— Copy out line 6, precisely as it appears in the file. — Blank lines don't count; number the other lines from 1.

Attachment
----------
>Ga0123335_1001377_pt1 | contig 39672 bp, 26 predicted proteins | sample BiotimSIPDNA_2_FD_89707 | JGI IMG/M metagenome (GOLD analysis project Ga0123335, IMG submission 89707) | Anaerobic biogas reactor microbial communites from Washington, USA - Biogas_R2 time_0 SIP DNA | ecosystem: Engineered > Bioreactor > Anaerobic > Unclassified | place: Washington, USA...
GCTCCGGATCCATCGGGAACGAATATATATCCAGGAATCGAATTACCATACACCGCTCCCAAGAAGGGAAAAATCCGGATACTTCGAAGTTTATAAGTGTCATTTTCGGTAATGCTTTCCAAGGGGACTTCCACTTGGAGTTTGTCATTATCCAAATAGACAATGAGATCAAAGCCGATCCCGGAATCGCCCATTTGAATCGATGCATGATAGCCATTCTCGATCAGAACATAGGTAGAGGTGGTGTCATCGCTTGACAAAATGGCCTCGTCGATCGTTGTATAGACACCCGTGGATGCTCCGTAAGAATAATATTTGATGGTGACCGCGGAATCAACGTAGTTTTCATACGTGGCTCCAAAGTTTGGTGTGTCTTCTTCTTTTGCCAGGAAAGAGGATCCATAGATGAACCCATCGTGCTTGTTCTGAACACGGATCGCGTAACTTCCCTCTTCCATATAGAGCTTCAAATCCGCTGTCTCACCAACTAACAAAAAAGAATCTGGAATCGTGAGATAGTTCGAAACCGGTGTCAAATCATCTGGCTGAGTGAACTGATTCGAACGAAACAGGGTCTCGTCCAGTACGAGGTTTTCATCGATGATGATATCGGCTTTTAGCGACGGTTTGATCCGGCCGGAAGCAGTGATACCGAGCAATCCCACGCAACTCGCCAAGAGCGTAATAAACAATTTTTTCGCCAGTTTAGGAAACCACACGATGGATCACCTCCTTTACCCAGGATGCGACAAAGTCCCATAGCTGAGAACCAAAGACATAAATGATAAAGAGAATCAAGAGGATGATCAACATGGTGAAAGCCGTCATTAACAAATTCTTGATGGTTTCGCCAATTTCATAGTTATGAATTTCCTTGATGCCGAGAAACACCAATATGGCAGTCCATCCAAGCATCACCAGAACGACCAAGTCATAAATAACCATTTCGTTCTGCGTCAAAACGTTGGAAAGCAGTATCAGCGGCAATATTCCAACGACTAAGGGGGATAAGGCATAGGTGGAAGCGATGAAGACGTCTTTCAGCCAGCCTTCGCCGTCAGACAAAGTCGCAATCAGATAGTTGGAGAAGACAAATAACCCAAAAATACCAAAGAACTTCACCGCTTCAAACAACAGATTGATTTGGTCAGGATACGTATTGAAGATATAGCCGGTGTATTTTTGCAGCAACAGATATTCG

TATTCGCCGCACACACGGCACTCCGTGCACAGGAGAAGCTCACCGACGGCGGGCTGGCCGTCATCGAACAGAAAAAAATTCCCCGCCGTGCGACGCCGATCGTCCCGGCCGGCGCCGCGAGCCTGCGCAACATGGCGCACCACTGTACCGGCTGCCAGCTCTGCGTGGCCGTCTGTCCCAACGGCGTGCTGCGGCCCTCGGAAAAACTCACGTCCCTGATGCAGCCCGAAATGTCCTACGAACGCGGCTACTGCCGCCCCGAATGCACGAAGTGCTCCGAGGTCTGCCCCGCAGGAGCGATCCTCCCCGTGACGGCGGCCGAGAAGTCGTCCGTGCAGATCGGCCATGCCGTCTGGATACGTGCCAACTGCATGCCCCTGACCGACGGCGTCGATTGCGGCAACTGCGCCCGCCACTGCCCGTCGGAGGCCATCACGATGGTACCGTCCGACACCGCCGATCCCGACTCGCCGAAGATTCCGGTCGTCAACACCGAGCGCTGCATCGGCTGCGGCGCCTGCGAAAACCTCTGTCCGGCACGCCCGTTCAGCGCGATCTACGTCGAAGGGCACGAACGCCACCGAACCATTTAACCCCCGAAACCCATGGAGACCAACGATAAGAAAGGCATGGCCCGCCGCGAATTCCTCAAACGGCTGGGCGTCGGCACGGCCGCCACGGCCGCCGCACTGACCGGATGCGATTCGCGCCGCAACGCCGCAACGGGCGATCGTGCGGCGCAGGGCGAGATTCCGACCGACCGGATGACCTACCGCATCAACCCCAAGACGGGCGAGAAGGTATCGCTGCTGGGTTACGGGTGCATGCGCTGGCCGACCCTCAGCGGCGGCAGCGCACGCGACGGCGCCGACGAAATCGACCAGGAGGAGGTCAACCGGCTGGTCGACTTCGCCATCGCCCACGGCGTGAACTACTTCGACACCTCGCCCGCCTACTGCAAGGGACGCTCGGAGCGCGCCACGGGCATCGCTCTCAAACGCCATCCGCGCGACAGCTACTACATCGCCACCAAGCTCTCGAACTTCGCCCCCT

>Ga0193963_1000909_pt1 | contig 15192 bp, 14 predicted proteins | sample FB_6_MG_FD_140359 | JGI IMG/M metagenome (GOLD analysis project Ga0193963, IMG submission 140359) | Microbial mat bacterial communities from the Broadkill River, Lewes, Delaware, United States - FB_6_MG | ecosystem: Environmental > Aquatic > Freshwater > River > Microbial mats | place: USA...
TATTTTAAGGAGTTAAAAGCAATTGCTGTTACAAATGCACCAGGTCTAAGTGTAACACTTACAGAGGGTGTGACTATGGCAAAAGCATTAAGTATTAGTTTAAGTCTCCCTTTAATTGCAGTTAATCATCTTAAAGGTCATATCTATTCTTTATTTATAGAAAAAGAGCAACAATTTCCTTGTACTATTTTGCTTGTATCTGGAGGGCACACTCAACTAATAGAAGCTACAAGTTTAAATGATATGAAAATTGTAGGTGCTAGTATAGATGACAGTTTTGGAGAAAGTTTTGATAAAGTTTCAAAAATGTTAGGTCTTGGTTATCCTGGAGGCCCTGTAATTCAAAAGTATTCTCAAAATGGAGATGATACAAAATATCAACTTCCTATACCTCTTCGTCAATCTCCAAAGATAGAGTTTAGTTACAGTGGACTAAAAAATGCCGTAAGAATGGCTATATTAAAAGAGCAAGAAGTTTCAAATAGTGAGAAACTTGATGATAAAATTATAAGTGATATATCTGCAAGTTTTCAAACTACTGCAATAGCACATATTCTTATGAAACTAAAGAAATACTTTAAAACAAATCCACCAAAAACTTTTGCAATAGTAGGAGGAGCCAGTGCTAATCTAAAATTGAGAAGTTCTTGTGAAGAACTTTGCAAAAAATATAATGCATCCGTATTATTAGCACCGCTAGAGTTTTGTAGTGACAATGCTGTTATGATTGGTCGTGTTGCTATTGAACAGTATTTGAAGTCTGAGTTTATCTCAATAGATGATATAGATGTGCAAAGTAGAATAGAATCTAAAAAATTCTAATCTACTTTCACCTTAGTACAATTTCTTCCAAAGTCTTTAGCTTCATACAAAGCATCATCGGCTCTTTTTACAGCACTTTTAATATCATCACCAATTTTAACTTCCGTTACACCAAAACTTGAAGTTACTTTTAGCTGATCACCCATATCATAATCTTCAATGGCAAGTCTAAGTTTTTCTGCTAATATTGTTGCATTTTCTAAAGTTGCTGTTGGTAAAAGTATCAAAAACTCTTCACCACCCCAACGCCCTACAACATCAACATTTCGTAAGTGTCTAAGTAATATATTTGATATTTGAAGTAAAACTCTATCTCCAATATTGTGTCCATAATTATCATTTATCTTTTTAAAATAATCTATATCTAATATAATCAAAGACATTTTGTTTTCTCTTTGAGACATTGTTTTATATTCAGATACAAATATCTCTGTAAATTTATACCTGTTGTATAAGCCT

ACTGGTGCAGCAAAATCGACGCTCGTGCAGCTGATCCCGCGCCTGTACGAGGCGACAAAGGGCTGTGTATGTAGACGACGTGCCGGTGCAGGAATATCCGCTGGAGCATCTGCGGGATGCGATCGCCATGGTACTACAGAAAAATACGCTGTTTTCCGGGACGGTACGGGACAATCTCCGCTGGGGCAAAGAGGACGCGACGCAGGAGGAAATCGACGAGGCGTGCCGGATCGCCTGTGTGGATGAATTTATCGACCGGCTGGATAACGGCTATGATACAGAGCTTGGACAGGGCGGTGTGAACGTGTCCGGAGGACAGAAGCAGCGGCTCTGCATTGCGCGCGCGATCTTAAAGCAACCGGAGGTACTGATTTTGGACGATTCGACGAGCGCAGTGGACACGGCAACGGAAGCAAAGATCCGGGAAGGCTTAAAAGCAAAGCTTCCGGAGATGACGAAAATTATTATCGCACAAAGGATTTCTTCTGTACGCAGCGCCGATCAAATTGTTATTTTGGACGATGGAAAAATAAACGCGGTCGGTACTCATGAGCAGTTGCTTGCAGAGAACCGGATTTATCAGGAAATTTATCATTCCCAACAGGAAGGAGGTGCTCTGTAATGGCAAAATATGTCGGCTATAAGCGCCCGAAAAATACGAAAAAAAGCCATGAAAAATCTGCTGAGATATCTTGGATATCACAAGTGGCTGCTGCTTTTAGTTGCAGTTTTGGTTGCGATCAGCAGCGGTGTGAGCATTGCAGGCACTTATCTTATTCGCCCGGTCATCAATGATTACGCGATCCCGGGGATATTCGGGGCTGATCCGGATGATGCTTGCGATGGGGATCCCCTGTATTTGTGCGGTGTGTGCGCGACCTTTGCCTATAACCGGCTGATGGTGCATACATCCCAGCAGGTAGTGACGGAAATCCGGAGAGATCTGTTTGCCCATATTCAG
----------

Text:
ACTGGTGCAGCAAAATCGACGCTCGTGCAGCTGATCCCGCGCCTGTACGAGGCGACAAAGGGCTGTGTATGTAGACGACGTGCCGGTGCAGGAATATCCGCTGGAGCATCTGCGGGATGCGATCGCCATGGTACTACAGAAAAATACGCTGTTTTCCGGGACGGTACGGGACAATCTCCGCTGGGGCAAAGAGGACGCGACGCAGGAGGAAATCGACGAGGCGTGCCGGATCGCCTGTGTGGATGAATTTATCGACCGGCTGGATAACGGCTATGATACAGAGCTTGGACAGGGCGGTGTGAACGTGTCCGGAGGACAGAAGCAGCGGCTCTGCATTGCGCGCGCGATCTTAAAGCAACCGGAGGTACTGATTTTGGACGATTCGACGAGCGCAGTGGACACGGCAACGGAAGCAAAGATCCGGGAAGGCTTAAAAGCAAAGCTTCCGGAGATGACGAAAATTATTATCGCACAAAGGATTTCTTCTGTACGCAGCGCCGATCAAATTGTTATTTTGGACGATGGAAAAATAAACGCGGTCGGTACTCATGAGCAGTTGCTTGCAGAGAACCGGATTTATCAGGAAATTTATCATTCCCAACAGGAAGGAGGTGCTCTGTAATGGCAAAATATGTCGGCTATAAGCGCCCGAAAAATACGAAAAAAAGCCATGAAAAATCTGCTGAGATATCTTGGATATCACAAGTGGCTGCTGCTTTTAGTTGCAGTTTTGGTTGCGATCAGCAGCGGTGTGAGCATTGCAGGCACTTATCTTATTCGCCCGGTCATCAATGATTACGCGATCCCGGGGATATTCGGGGCTGATCCGGATGATGCTTGCGATGGGGATCCCCTGTATTTGTGCGGTGTGTGCGCGACCTTTGCCTATAACCGGCTGATGGTGCATACATCCCAGCAGGTAGTGACGGAAATCCGGAGAGATCTGTTTGCCCATATTCAG